The Wonderful Wizard of Oz.; With Pictures by W.W. Denslow.

A First, First, First Edition of "The Wonderful Wizard of Oz”

BAUM, L. Frank. The Wonderful Wizard of Oz. With pictures by W.W. Denslow. Chicago: Geo. M. Hill Co., 1900.

First edition, first state of the text, first state of the plates and first state of the binding. With the following points: p. [2], the publisher’s advertisement is enclosed in a box; p. 14, line 1 begins: “low wail on…”; p. 81, the fourth line from bottom has “peices”; p. [227], line 1 begins: “While Tin Woodman…”; and the colophon on the rear pastedown is set in eleven lines and is enclosed in a box, with the initial letter in color; with perfect type in the last line of p. 100 and p. 186. The verso of the title is blank (without the rubber-stamped copyright notice). The plate facing p. 34 is in the first state, with the two dark blue blots on the moon, and the plate facing p. 92 is in the first state, with red shading on the horizon. Quarto (8 3/8 x 6 7/16 inches; 212 x 163 mm.). 259, [1, blank], [1], [1, blank] pp. Twenty-four inserted color plates, including the title, which is included in pagination.

Original light green cloth pictorially stamped and lettered in red and a darker green (variant A, with the publisher’s imprint at foot of spine in plain, unserifed type, stamped in green, and with the “CO.” set in ordinary fashion, i.e., the “C” of Co.” does not encircle the “o”). “This green spine imprint (variant A) is associated with the earliest dated presentation copies. All later bindings apparently have red imprints” (Greene and Hanff). Color pictorial pastedown endpapers (the front pastedown printed in black and gray and the rear pastedown printed in black and red). Issued without free endpapers. The rear inside hinge has been expertly and almost invisibly repaired and there is some very slight strengthening to lower extremity of the spine. There is a little bit of discoloration to the board edges and some minimal show-through of the boards at the corners. The red and green decoration and lettering on the covers and spine are remarkably bright and unfaded and overall this copy shows extremely well. This is the first time in over thirty years that we have seen a copy of this book with all of the requisite first issue points, text, plates and binding. Housed in a black cloth clamshell case.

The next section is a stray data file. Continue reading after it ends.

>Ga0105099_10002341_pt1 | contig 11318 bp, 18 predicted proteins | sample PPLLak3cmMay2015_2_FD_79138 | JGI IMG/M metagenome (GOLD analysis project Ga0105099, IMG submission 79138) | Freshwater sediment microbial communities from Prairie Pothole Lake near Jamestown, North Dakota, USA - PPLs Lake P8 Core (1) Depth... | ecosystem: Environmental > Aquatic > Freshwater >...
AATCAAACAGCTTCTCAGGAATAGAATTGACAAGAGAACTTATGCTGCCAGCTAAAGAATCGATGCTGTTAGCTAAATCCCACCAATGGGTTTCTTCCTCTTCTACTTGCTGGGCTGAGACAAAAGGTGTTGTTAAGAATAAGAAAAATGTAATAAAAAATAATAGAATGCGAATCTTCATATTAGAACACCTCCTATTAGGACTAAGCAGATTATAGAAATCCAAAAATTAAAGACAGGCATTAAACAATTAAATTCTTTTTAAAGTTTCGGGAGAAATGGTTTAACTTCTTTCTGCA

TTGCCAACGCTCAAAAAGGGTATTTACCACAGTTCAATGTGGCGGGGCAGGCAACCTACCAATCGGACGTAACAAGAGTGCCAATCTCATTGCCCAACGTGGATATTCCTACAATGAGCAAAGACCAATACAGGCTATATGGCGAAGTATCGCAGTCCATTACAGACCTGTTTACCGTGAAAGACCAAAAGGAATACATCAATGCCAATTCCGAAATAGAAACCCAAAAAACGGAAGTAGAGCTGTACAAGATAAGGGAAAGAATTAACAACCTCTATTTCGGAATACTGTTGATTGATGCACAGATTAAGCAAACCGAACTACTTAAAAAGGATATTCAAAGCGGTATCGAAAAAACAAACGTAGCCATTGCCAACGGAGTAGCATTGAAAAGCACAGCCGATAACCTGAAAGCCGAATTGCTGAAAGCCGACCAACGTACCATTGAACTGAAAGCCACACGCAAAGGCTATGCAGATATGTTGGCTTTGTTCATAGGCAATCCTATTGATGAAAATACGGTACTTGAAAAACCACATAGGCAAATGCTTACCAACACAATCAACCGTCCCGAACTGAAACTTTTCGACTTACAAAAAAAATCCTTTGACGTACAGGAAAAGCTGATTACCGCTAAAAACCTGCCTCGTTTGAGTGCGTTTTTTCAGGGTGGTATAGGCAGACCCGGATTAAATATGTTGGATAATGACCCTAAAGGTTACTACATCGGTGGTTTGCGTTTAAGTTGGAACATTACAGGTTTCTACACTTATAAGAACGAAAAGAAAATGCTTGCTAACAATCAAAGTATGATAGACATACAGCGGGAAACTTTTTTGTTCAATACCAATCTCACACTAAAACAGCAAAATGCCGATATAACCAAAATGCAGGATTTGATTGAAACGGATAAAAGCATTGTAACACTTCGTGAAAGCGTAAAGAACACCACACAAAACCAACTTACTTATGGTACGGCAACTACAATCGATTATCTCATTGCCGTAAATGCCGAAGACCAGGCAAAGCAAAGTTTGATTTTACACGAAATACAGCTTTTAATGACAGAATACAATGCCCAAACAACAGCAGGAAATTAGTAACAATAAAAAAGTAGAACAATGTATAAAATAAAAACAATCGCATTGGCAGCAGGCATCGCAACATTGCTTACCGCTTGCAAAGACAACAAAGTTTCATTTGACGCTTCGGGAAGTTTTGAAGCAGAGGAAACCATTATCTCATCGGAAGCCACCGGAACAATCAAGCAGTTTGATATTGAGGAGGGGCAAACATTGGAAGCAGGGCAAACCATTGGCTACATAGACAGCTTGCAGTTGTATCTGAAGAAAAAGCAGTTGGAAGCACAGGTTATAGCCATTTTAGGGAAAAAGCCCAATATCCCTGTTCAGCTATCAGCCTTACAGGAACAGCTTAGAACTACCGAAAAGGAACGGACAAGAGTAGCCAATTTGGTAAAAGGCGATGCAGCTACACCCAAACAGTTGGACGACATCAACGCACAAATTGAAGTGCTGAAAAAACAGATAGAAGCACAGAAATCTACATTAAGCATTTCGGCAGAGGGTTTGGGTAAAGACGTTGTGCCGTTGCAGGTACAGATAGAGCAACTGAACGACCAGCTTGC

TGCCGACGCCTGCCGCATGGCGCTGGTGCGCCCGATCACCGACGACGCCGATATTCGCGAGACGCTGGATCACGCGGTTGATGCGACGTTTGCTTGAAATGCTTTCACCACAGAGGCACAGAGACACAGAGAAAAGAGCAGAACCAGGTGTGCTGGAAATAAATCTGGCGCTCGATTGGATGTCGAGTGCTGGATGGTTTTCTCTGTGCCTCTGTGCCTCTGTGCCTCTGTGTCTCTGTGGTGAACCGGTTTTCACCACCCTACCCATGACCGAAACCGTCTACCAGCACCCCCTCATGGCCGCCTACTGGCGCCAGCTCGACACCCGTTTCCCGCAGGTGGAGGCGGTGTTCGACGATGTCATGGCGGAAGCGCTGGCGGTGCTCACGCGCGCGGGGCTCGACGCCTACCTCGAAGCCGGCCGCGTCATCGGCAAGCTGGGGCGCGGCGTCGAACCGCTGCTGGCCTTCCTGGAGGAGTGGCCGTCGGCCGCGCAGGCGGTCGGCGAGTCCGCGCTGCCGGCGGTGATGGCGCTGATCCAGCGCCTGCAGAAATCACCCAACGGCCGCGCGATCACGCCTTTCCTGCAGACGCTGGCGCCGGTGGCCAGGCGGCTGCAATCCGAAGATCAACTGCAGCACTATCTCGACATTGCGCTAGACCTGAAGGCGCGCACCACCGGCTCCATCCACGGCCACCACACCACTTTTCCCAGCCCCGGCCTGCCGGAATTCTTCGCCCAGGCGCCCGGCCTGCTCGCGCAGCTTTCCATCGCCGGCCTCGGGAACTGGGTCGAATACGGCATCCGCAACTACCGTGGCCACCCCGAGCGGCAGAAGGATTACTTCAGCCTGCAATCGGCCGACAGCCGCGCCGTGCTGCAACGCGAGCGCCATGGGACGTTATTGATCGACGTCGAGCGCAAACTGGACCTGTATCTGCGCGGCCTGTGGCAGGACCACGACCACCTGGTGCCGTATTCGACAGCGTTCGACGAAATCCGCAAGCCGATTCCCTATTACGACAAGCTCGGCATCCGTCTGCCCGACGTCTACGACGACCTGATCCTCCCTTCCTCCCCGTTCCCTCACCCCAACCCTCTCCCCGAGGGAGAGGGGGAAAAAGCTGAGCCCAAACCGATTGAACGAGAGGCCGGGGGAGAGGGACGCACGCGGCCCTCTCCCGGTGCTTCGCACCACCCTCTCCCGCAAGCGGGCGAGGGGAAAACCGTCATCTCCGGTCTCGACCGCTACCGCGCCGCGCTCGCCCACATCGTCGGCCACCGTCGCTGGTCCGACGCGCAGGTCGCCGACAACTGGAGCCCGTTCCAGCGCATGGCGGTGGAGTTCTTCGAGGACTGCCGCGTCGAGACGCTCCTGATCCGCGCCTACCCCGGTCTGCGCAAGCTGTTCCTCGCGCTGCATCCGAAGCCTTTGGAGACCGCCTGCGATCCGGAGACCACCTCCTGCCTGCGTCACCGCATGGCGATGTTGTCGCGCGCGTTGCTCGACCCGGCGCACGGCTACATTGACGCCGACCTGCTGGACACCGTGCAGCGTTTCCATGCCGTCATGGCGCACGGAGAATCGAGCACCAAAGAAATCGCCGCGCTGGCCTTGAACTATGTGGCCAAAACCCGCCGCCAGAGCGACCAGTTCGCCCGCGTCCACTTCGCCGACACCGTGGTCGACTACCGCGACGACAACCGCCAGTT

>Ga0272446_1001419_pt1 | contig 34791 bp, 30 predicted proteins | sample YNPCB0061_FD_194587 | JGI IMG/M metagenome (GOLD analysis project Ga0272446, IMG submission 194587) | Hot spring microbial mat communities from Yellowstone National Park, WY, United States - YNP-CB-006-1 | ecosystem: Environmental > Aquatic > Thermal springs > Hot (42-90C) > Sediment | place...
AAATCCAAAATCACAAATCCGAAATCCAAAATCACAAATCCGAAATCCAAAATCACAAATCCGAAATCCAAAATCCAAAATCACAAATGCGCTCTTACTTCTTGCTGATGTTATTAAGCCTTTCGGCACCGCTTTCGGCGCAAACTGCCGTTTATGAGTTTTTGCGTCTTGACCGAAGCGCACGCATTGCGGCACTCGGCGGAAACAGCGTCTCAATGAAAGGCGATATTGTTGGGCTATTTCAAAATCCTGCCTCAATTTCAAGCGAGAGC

“[Over] a century after this book’s first publication, few Americans are unfamiliar with the image of Dorothy being carried by a Kansas cyclone into the magical land of Oz, where she meets the scarecrow, the tin woodman, and the cowardly lion. Their adventures looking for the Emerald City and the wizard have become a permanent part of American popular culture. Baum’s work, originally self-published with striking illustrations by William Warren Denslow, was an immediate success with children; its popularity now is largely based on the 1939 film, starring Judy Garland as Dorothy. In his introduction to the book, Baum argued that ‘the old-time fairy tale, having served for generations, may now be classed as ‘historical’…the time has come for a series of newer ‘wonder tales.’…Modern education includes morality, therefore the modern child needs only entertainment in its wonder-tales.…’ The Wonderful Wizard of Oz lays claim to a place among the turning points in the secularization of American children’s literature” (The New York Public Library’s Books of the Century).

Blanck, Peter Parley to Penrod, pp. 111-113. Greene and Hanff, pp. 25-27. Item #01542

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